…the bulk of the lower middle class looked to Adolf Hitler as a savior was due less to the great depression of the thirties, although that to be sure was not insignificant, than to the memory of the great inflation of 1923.
Some people get upset at my emphasis on the 1920's, but the 1920's provided the fertile soil for the 1930's:
Bernd Widdig, Culture and Inflation in Weimar Germany
…there is hardly any disagreement among historians regarding the indirect, subterranean effects of the inflation on the demise of democracy and civil society in Germany.
Alan Bullock, Hitler: A Study in Tyranny
Whatever the cause of this phenomenon - and there were sections of the community, among them the big industrialists and landowners, who profited by it and sought to perpetuate its progress in their own interests - the result of the inflation was to undermine the foundations of German society in a way which neither the war, nor the revolution of November 1918, nor the Treaty of Versailles had ever done. The real revolution in Germany was the inflation, for it destroyed not only property and money, but faith in property and the meaning of money.
Lilo Linke, Restless days: A German girl's autobiography
The middle class was hurt more than any other, the savings of a lifetime and their small fortunes melted into few coppers. They had to sell their most precious belongings for ten milliard inflated marks to buy a bit of food or an absolutely necessary coat, and their pride and dignity were bleeding out of many wounds. Bitterness remained for ever in their hearts. Full of hatred, they accused the international financiers, the Jews and Socialists - their old enemies - of having exploited their distress. They never forgot and never forgave and were the first to lend a willing ear to Hitler's fervent preaching.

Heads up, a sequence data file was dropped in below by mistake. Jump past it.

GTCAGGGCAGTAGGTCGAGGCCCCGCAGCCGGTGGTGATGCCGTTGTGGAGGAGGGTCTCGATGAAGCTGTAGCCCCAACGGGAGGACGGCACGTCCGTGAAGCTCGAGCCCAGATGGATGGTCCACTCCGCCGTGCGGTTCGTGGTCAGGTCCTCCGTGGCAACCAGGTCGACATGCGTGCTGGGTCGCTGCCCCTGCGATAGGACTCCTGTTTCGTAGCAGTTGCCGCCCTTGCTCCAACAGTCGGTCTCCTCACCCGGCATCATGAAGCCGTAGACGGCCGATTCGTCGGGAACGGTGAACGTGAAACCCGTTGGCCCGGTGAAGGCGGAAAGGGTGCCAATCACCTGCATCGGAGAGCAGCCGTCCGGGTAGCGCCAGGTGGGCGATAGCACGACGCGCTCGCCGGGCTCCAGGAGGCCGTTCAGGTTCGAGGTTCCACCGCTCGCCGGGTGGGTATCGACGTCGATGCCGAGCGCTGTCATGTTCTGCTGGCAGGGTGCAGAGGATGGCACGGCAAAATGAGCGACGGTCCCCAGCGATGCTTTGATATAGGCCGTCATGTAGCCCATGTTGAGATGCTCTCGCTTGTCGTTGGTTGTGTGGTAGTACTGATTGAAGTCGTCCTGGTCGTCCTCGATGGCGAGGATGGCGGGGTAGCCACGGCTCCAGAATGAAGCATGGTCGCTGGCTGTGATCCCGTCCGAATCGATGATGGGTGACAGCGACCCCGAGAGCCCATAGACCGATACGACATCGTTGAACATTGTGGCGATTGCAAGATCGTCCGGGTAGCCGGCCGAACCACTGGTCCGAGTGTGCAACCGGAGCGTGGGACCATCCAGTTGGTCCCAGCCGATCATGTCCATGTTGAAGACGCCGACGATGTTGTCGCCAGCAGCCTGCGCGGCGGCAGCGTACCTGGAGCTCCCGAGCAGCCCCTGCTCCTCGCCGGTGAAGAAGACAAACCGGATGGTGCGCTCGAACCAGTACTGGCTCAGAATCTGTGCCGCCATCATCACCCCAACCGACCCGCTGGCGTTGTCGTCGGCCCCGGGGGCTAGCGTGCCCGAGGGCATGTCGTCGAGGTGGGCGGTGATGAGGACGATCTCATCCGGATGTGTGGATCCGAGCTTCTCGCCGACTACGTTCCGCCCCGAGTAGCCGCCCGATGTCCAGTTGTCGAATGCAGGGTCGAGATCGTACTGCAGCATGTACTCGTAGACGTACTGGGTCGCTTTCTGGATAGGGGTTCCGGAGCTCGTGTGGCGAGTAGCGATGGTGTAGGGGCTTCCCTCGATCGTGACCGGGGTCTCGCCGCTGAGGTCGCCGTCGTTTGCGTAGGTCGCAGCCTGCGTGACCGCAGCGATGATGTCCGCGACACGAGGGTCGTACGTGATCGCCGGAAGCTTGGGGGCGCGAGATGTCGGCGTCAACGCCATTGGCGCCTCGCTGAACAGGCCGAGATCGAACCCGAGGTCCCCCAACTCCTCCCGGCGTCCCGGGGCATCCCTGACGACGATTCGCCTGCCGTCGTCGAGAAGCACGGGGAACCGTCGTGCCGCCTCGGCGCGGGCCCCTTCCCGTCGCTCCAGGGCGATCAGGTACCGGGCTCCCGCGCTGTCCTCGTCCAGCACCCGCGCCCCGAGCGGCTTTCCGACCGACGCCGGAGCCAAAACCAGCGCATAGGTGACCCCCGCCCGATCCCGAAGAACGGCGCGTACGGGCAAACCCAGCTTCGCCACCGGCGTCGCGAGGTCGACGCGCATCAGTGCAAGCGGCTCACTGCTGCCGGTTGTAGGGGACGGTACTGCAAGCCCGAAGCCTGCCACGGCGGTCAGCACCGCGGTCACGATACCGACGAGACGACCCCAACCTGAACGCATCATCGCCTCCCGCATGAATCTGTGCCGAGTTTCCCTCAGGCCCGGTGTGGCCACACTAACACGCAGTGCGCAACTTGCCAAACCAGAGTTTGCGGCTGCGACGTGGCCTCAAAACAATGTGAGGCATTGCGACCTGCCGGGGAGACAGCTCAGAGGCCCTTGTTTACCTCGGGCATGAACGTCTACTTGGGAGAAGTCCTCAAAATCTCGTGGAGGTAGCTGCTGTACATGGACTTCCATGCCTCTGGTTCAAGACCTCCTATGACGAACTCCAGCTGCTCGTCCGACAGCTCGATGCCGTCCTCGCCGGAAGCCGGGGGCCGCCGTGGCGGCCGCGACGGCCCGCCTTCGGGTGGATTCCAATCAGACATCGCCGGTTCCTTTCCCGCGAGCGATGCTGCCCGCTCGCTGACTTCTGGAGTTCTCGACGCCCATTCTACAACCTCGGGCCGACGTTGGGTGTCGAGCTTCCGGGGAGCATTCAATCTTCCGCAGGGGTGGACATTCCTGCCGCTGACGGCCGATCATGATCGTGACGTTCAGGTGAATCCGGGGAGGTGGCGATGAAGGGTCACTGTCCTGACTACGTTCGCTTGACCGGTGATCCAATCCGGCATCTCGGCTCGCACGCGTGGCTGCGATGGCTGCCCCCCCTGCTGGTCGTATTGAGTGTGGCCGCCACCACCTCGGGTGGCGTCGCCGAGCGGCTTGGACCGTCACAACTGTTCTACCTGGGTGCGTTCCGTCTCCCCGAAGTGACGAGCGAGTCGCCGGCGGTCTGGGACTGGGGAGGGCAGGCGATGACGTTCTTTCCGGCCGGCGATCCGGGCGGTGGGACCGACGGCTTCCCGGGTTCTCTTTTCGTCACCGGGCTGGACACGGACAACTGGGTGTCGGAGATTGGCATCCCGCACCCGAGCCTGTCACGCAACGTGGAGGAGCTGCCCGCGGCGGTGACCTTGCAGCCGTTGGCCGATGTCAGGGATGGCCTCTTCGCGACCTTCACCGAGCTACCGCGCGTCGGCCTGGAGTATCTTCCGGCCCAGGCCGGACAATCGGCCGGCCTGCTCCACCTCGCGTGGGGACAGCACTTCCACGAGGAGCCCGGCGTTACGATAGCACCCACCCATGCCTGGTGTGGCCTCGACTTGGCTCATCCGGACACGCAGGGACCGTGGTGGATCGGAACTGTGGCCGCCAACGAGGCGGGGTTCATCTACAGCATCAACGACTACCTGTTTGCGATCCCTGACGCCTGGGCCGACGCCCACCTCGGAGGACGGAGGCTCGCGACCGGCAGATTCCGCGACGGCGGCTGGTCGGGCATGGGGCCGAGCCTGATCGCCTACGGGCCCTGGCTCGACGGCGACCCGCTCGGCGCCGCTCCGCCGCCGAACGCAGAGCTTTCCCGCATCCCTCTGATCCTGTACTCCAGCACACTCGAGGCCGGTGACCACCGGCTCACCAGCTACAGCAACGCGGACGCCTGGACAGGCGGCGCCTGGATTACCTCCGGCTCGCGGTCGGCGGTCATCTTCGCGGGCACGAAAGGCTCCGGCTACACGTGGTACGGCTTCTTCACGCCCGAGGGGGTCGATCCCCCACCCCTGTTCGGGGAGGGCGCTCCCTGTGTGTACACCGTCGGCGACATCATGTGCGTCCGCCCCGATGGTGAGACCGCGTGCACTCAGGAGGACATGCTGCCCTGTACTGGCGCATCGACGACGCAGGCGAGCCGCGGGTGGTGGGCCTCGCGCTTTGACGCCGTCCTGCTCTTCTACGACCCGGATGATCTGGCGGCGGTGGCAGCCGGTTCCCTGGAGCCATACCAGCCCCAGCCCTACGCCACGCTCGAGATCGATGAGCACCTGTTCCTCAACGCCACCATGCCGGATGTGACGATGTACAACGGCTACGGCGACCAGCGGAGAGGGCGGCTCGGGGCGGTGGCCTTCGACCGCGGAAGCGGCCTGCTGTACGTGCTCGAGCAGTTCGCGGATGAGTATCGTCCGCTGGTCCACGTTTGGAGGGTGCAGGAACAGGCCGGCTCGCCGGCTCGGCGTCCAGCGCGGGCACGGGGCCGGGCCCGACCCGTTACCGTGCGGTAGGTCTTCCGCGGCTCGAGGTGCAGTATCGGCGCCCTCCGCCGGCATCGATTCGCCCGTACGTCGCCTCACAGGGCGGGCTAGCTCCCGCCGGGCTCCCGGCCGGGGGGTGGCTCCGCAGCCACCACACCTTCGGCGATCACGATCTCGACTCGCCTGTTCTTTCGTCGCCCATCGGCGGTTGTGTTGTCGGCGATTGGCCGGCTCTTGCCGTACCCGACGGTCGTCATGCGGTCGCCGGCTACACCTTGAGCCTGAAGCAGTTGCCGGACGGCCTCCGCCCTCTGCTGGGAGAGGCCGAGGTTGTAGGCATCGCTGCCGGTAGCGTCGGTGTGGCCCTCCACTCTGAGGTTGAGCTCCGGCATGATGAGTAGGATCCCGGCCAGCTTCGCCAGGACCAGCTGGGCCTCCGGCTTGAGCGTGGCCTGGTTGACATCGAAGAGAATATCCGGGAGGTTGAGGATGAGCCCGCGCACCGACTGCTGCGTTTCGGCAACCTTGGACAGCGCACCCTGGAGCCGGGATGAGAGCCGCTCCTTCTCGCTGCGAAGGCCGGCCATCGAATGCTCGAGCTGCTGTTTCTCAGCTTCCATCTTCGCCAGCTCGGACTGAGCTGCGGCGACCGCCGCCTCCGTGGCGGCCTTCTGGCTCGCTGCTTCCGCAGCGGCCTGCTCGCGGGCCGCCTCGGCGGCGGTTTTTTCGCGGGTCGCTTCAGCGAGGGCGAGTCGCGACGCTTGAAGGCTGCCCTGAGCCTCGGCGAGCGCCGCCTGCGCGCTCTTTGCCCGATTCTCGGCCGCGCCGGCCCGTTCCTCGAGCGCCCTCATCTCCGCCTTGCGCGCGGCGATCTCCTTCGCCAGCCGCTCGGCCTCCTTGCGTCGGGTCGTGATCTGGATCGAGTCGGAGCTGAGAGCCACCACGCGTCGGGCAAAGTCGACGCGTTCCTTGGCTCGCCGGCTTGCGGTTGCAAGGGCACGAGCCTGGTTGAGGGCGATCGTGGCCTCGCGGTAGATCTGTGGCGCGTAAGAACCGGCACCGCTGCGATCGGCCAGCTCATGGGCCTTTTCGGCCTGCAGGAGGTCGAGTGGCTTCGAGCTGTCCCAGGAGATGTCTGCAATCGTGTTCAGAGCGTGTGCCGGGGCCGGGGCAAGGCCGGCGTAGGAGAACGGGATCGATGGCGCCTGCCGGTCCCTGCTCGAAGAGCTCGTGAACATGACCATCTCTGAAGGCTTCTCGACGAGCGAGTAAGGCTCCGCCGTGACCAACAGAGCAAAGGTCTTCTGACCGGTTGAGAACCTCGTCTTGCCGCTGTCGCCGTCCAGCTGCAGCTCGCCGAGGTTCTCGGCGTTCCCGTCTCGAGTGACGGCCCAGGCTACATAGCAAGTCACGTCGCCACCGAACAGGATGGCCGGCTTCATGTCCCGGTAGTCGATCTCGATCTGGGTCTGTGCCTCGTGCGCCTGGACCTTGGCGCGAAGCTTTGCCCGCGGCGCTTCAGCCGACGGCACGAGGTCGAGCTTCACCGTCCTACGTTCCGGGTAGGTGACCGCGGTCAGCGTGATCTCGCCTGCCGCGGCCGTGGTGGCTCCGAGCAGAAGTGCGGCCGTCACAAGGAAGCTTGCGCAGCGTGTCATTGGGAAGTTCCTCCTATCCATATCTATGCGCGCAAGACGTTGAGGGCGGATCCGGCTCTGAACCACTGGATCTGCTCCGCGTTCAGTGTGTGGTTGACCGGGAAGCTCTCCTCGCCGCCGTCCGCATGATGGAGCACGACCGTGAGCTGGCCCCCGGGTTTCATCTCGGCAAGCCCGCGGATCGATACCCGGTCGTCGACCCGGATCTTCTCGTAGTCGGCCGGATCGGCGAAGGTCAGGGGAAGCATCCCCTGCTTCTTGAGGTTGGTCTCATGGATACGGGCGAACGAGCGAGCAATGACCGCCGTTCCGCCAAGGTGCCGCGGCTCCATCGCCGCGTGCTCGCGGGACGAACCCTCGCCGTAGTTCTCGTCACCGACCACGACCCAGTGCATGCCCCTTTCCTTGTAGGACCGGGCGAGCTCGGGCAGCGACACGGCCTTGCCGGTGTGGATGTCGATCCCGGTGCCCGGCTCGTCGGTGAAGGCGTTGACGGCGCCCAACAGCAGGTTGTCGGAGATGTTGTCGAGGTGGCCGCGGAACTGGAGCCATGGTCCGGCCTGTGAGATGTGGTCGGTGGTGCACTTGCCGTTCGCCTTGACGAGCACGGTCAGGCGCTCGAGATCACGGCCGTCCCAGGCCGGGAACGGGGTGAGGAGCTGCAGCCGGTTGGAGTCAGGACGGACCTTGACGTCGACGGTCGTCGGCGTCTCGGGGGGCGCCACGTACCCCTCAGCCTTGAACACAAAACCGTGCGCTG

As Bernd Widdig wrote:
…next to language, money is the most important medium through which a modern society communicates. What happens when this medium does not function properly anymore, when it loses its trustworthiness and ultimately wreaks havoc?
Some People should be careful what they wish for.
On buying a house Canada in 1942:
"The house itself was just a shack, a very run down shack, worse than many of those squatters’ houses. There were two and a half tiny rooms with no toilet and no basement. It was made from waste lumber and was leaning a bit to one side. The full price was seven hundred and fifty dollars — lot, house and all. That was the total amount — one hundred and fifty down, and two years to pay the balance, with no interest."
In the footnotes, the author reflects (ca.1974) on the above passage:
"The fact that working class families could purchase a house with the savings of a few years’ work raises the question of, to what extent living standards have advanced for working people in the last two generations? Impressionistically, those who were regularly employed enjoyed standards of housing, food, open space and freedom from interest payments better than available to many working people today."
Rudy, alas, I never had the chance to follow you on the blue bird. You were disappeared and then Grant Williams said go to your substack. I did. Love your work here. Thank you for it. Really like the longer form. Rock on!